Since 2002, Covenant Church has been led by their pastor, Rev. Jeremy Rutledge. And, since I promote non-fundamentalist Baptist bloggers (no one needs to promote the fundamentalist Baptist bloggers–when I began blogging in 2005, they dominated Baptist presence on the web), I will link to Jeremy’s blog, here. Called “Houston Kahu,” it represents his liberal religious outlook, his location in Houston, and his roots in Hawai’i. He is a graduate of Baylor University (the largest Baptist university in the world, though far from the oldest) in Waco, TX and earned his Master of Divinity from the Baptist Theological Seminary at Richmond, Richmond, VA. (This seminary was founded by the Alliance of Baptists in 1986 as an alternative to the increasing fundamentalist-dominated Southern Baptist seminaries. Today, BTSR is primarily funded and related to the Cooperative Baptist Fellowship.) He has Clinical Pastoral Education certification from Houston and has done additional study at Wadham College (Oxford University), the Vancouver School of Theology, with the community of engaged Buddhists in France led by the exiled Vietnamese monk, Thich Nhat Hanh (whom Martin Luther King, Jr. nominated for the Nobel Peace Prize in 1967). Jeremy is a Doctorate of Ministry (D.Min.) student at Meadville-Lombard Theological School in Chicago, IL. 

In 2006, Covenant Church welcomed its first Associate Minister, Laura Mayo. Laura is a graduate of Carson-Newman College in Jefferson City, TN (a historic Baptist liberal arts college with a liberal tradition) and earned her M.Div. at Wake Forest University Divinity School, an ecumenical, university-based, divinity school in the historic Baptist tradition. She completed her Clinical Pastoral Education at Wake Forest Baptist Medical Center, has done additional study at Regent’s Park College (Oxford University–this is a Permanent Private Hall at Oxford that both offers a liberal arts education and is a theological seminary for the Baptist Union of Great Britain) and has been awarded an Advanced Bereavement Facilitator Certification from the American Academy of Bereavement.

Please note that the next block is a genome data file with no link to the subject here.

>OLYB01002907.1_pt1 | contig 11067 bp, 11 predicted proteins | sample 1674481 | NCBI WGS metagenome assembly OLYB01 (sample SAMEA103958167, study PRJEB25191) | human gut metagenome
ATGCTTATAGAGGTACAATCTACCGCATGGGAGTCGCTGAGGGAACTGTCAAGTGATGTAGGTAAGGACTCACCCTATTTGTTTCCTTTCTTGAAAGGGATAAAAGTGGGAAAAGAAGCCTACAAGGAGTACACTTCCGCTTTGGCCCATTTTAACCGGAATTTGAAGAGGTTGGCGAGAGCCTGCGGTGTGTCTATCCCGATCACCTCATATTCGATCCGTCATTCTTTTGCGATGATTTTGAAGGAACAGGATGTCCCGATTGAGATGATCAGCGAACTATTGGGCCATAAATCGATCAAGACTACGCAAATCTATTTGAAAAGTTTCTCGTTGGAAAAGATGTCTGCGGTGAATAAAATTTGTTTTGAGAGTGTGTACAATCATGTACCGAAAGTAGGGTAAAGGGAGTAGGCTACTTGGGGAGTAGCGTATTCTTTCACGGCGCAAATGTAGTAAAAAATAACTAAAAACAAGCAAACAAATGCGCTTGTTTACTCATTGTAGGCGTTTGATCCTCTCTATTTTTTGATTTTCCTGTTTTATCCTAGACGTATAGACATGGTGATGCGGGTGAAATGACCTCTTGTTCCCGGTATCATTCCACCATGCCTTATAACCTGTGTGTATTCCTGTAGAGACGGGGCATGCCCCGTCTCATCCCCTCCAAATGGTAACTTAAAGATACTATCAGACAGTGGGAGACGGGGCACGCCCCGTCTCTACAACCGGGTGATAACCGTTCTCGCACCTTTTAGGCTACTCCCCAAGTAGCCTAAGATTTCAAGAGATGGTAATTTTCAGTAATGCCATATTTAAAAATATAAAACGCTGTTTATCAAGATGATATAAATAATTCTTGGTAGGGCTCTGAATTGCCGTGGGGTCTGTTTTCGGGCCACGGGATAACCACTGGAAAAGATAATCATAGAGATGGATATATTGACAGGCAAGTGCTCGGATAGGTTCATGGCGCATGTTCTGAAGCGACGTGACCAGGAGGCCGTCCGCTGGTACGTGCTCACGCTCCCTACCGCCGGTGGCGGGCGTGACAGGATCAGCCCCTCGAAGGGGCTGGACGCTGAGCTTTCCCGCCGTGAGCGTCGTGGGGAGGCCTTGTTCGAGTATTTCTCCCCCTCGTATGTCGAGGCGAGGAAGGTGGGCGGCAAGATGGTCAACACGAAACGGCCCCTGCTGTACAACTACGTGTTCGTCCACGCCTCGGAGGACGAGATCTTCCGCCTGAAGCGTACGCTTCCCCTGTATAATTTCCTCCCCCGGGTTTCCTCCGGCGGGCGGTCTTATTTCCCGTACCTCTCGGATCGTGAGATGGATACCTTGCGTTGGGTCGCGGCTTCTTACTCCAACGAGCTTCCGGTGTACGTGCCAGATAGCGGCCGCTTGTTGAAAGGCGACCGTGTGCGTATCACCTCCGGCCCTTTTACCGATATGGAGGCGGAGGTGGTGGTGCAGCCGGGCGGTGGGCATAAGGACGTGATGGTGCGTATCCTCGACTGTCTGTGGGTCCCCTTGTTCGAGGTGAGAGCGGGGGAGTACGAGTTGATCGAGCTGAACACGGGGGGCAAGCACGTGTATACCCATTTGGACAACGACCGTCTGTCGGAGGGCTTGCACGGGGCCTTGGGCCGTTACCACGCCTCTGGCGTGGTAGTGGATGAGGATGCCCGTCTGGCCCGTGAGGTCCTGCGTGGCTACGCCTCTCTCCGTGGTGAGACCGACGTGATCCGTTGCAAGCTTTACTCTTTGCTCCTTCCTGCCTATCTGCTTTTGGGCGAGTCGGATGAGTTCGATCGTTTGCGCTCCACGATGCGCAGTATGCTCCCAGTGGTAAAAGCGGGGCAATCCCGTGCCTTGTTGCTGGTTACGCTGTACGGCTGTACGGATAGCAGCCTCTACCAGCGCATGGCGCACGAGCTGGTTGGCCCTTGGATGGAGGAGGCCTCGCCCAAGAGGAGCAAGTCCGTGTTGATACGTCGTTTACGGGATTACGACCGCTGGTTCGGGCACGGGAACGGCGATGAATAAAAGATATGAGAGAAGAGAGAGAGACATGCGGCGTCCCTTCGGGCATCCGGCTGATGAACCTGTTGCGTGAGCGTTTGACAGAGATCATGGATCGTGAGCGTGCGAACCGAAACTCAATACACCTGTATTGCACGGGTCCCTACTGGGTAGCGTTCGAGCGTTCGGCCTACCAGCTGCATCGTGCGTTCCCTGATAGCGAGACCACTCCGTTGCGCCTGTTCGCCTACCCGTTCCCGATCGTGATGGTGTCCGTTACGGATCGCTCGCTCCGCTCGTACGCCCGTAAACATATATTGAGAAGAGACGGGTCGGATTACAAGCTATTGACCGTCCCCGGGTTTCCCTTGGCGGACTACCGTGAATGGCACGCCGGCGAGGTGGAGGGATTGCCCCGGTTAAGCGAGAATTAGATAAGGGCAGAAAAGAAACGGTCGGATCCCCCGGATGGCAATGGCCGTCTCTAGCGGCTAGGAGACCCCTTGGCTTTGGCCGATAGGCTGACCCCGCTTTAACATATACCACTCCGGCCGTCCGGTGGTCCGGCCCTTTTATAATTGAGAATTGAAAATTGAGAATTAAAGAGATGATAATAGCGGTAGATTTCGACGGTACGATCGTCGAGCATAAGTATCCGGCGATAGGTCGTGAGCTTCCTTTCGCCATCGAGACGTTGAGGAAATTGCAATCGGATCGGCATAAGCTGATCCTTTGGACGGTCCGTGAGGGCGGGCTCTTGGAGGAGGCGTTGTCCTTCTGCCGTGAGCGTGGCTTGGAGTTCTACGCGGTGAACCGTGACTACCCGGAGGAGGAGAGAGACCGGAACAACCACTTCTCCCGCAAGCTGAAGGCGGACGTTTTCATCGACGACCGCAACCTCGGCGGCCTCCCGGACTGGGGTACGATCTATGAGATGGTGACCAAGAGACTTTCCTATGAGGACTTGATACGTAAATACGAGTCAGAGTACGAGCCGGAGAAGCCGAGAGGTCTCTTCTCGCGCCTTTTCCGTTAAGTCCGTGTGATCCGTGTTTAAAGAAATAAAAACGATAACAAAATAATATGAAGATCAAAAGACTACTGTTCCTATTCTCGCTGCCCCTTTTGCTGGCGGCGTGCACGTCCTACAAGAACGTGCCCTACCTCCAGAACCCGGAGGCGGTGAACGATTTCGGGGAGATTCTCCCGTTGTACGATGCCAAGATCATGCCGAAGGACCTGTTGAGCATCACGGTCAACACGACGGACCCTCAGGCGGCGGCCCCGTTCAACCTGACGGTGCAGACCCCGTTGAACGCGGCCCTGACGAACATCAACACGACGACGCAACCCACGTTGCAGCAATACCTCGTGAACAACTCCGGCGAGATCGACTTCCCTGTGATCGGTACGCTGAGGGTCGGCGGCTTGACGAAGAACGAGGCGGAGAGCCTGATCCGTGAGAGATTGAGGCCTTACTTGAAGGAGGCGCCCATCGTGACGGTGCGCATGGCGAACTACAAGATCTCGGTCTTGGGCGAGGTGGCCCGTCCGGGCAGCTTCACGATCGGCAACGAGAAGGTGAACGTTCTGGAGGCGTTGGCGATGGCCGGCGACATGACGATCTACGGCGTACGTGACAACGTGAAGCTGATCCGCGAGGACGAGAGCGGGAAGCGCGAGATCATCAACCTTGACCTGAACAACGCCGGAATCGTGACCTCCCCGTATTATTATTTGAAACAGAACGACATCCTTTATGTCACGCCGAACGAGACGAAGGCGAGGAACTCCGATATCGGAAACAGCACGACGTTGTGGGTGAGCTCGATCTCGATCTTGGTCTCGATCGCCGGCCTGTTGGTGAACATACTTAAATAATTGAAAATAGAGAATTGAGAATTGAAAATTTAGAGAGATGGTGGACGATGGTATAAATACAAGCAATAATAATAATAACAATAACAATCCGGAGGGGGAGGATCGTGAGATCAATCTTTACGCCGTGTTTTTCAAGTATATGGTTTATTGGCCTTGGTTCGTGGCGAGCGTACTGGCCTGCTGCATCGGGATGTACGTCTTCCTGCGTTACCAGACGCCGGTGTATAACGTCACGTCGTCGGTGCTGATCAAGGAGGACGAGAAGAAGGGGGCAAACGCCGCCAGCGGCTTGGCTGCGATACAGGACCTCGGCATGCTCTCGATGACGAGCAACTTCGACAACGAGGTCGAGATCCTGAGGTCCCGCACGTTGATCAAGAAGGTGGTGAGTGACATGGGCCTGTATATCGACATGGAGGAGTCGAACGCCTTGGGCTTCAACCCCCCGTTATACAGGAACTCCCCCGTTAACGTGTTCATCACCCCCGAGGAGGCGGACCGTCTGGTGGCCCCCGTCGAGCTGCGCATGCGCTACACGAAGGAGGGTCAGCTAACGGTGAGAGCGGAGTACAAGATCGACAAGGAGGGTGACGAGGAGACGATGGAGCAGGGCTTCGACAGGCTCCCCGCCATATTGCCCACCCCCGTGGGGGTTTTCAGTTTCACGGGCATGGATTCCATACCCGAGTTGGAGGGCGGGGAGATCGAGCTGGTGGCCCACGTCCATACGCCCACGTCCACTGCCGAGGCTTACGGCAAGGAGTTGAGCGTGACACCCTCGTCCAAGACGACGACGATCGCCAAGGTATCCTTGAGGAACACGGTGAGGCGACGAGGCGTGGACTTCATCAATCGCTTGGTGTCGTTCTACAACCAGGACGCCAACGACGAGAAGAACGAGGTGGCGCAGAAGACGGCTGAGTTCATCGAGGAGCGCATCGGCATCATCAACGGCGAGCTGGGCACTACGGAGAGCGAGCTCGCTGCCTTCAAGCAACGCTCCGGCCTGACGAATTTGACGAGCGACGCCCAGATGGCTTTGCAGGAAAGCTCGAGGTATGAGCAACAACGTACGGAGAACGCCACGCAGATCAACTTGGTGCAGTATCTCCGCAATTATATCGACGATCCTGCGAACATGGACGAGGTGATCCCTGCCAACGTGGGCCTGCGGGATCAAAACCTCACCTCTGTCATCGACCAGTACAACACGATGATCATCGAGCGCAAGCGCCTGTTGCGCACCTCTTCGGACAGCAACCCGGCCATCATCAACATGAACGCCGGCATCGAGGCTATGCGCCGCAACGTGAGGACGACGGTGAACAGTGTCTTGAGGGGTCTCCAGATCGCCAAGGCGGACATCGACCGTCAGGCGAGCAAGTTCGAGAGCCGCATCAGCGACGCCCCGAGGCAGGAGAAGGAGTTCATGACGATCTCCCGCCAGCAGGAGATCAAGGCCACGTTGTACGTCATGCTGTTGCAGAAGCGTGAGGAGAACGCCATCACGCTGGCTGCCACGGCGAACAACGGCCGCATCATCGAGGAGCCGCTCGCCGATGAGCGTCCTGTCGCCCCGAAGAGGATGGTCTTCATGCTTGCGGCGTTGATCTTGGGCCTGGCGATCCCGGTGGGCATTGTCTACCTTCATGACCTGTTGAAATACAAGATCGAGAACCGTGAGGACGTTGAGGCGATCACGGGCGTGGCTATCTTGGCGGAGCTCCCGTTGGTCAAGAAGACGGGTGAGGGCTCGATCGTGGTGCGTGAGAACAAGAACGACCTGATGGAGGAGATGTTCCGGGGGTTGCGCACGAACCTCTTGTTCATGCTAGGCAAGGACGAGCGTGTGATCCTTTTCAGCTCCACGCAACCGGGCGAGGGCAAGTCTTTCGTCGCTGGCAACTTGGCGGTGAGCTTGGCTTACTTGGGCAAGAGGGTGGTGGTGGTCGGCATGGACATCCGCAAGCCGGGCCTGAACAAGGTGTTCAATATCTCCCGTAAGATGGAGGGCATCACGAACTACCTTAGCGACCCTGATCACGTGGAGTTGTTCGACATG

Fran Avera has been Minister of Music at Covenant Church since October 1969. She served as Minister of Music at University Baptist Church, Austin for 10 years.  She is a graduate of Westminster Choir College in Princeton, NJ (now part of Rider University), with Bachelor of Music and Master of Music degrees.  Covenant Church ordained her to the gospel ministry in 1980. 

Covenant Church has a labyrinth on the grounds that can be used for contemplation and prayer.  Those who consider membership are called Inquirers (but a spirit of inquiry pervades all) and asked to complete a 6-8 week orientation class. Membership is open to all persons who affirm the loving presence of God, the life and teachings of Jesus, and the revealed Spirit through the ages.  Covenant is part of that Baptist tradition (a minority in North America, but larger in Britain and dating at least to John Bunyan) which, while Baptizing only believers (adults and those old enough to profess informed faith personally and make personal commitments to be disciples of Jesus), not infants, does not insist on “rebaptism” for those who come from pedobaptist traditions and find their infant christenings sufficient.  The Table of the Lord at Covenant is open to all.

July 3, 2008 Posted by | Baptists, church, liberal theology, peacemaking | 11 Comments

Brief Thoughts on Marcus Borg